10 Unusual Things to Do in Fiji

Pin on Pinterest5.5kShare on Facebook2.1kShare on StumbleUpon1Share on Google+8Tweet about this on Twitter230Share on LinkedIn5

Unusual things to do in Fiji

Fiji is truly an isolated island paradise. It takes 10 hours to fly from either Hong Kong or Los Angeles and three hours from New Zealand, its closest large neighbor.

The islands are best known for white sands and crystal clear water, so we were surprised to discover a great mix of fun, offbeat things to do on Fiji.

Sure, you can still enjoy the relaxed island life, but it’s also nice to know that Fiji has enough to do that you can mix it up a bit when you get tired of sunning in your beach chair.

Here are our picks for 10 of the most fun and unusual things to do in Fiji.

Holi Festival

Each February or March, Fijians break out their colored paints and powders to celebrate the Holi Festival. Also known as the festival of colors or the festival of love, Holi is an ancient Hindu religious festival that Fiji has embraced with great enthusiasm. Holi isn’t a public holiday in Fiji, but Fijians of all religions get in on the fun.

Holi Festival by FaceMePLS on Flickr

Photo by FaceMePLS

Poseidon Undersea Resorts

Though it’s not yet open, and has been plagued by ongoing delays, the Poseidon Undersea Resort promises to be one of Fiji’s most unusual attractions. When it opens, not only will it be located on a private island in Fiji, it will be the world’s first sea floor resort. You might want to save up before you book a spot though; it’s rumored that rooms will cost $30,000 per couple per week.

Sabeto Hot Springs and Mud Pool

Definitely not overly commercialized, the Sabeto mud pools are not much more than a heated mud bath in the ground with a distinct smell of sulfur. That said, they’re a nice taste of island life outside the commercialized resorts.

Sabeto Hot Springs and Mud Pool by Jon Roig on Flickr

Photo by Jon Roig

Visit one of Fiji’s 333 islands

When most people think of Fiji, they think of the largest and most visited island in the chain (named Fiji as well). In fact, Fiji is made up of 333 tropical islands, many deserted and private like Castaway Island Fiji (also known as Qalito island). With 333 islands to choose from, you’re bound to find one that’s perfect for you. Check out this map of Fiji to check out the islands for yourself.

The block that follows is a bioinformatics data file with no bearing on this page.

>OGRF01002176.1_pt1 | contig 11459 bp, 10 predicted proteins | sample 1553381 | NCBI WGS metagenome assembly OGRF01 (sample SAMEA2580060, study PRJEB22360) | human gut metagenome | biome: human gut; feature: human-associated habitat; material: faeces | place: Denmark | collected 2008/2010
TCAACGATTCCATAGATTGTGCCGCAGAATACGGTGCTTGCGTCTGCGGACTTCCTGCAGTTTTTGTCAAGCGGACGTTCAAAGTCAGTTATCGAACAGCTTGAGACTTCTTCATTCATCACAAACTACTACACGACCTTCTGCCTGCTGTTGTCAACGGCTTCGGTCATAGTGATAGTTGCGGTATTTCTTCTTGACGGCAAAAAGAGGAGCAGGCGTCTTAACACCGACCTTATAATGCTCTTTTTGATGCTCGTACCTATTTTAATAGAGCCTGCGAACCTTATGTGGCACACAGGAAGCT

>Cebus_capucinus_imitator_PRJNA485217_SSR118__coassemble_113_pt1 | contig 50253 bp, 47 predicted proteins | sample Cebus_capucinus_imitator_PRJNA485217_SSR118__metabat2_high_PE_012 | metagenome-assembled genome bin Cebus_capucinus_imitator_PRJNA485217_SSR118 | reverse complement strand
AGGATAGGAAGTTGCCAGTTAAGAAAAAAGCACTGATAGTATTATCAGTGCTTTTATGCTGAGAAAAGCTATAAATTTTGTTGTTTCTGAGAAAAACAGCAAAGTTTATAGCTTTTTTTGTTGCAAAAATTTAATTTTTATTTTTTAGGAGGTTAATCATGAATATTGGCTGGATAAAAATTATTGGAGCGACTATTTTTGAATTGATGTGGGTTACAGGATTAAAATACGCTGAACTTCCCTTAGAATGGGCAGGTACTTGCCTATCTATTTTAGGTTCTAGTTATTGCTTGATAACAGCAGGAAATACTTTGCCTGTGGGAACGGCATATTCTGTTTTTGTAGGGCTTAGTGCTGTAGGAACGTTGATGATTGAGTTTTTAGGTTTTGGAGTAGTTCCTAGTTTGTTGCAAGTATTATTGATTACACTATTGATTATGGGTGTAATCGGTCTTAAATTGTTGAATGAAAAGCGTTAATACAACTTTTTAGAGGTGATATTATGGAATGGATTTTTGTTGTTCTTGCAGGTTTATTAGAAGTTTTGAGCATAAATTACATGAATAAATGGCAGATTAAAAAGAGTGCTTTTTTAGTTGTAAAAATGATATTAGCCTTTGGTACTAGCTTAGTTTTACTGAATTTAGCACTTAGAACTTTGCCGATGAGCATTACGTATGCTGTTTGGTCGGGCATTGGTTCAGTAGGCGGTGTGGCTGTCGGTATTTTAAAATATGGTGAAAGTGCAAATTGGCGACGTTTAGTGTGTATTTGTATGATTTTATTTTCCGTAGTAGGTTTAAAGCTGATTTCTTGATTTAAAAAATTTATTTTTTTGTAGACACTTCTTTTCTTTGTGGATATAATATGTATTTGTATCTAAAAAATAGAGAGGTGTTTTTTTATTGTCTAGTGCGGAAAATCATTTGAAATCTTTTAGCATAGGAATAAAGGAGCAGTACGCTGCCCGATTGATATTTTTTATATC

Castaway Island Fiji

Photo by Castaway Island Fiji

Firewalking at the Mariamma Temple

Every July or August, you can watch men walk across red hot coals at the South indian fire-walking festival at the Mariamma Temple. Indigenous Fijian fire walking (known as vilavilairevo) was originally practiced only on the tiny island of Beqa, but today you can also see fire walking year round at the Pacific Harbour Arts Village, in many major resorts, or at Suva’s Hibiscus Festival in August.

Firewalking by Lars on Flickr

Photo by Lars

Fijis underwater caves

The limestone caves of Sawa-i-Lau are famous for being one of the locations for the movie The Blue Lagoon. The inner limestone cave of Sawa-i-Lau is only accessible by swimming under a rocky veil so getting there isn’t for the faint of heart.

Sigatoka Sand Dunes National Park

These vast sand dunes set against a deep blue sea are well worth the two hour hike that takes you along the dunes and through a mahogany forest. If you ask, the rangers will tell you a little bit about the ancient burial site in the park that has evidence of human habitation from almost 3,000 years ago.

Sigatoka Sand Dunes National Park Fiji

Photo by kyle post

Vinaka Fiji Volunteering in the Yasawa Islands

Fiji’s Yasawa Islands are home to 27 villages living below world standards of health and poverty. The Vinaka Fiji Trust was set up to give something back to the villagers and to say “thank you (vinaka) for welcoming us into your islands.” The Trust runs three main programs: marine conservation, education, and sustainable communities.

Naihehe Caves

The Naihehe Cave was once a fortress for a cannibal tribe, and still houses a cannibal oven. Even today, the cave is secluded, and only accessed by a 4×4 drive through the limestone mountains.

Colo-i-Suva Forest Park

The Colo-i-Suva (pronounced tholo-ee-soo -va) Forest Park is a true lush rain forest. If you’re lucky, you may spot a sulphur-breasted musk parrot, Fiji warblers or goshawks. There are natural swimming holes along the walking trails, with a rope swing in the Lower Pools to bring out your inner Tarzan.

sulphur-breasted musk parrot

Photo by jdf_92

Lonely Planet Fiji (Travel Guide) Countries Less Traveled Fiji Part A

Fiji North Beach Mana Island photo by Corey Hamilton.

Pin on Pinterest5.5kShare on Facebook2.1kShare on StumbleUpon1Share on Google+8Tweet about this on Twitter230Share on LinkedIn5

9 Responses

  1. Gemma

    What a great list, showing the real diversity of Fiji!

    So many people think it is just a place to sip cocktails on the beach, but it is so much more than that.
    I spent 3 weeks here a few years ago and loved the place, especially the amazingly friendly locals.
    I wish I had done half the things on this list and this post had really made me want to return some day.
    Clearly I missed out on a lot!

    I do know something about the fire walkers though, we actually managed to stay with the chiefly family of the fire walker tribe. They are hugely important in Fijis heritage and the locals are very protective of them. While we were there people were bringing offerings of respect, gifts etc. it was so interesting to see.

  2. Solomon

    The under water caves are stunningly beautiful. The Naihehe caves though have a dark history would offer an unforgettable experience. Thanks for this post

  3. Madhuri

    That is awesome post. I am running out of things to do in Fiji… but now I am thinking to go there again and do more things


Leave a Reply

Your email address will not be published.

CommentLuv badge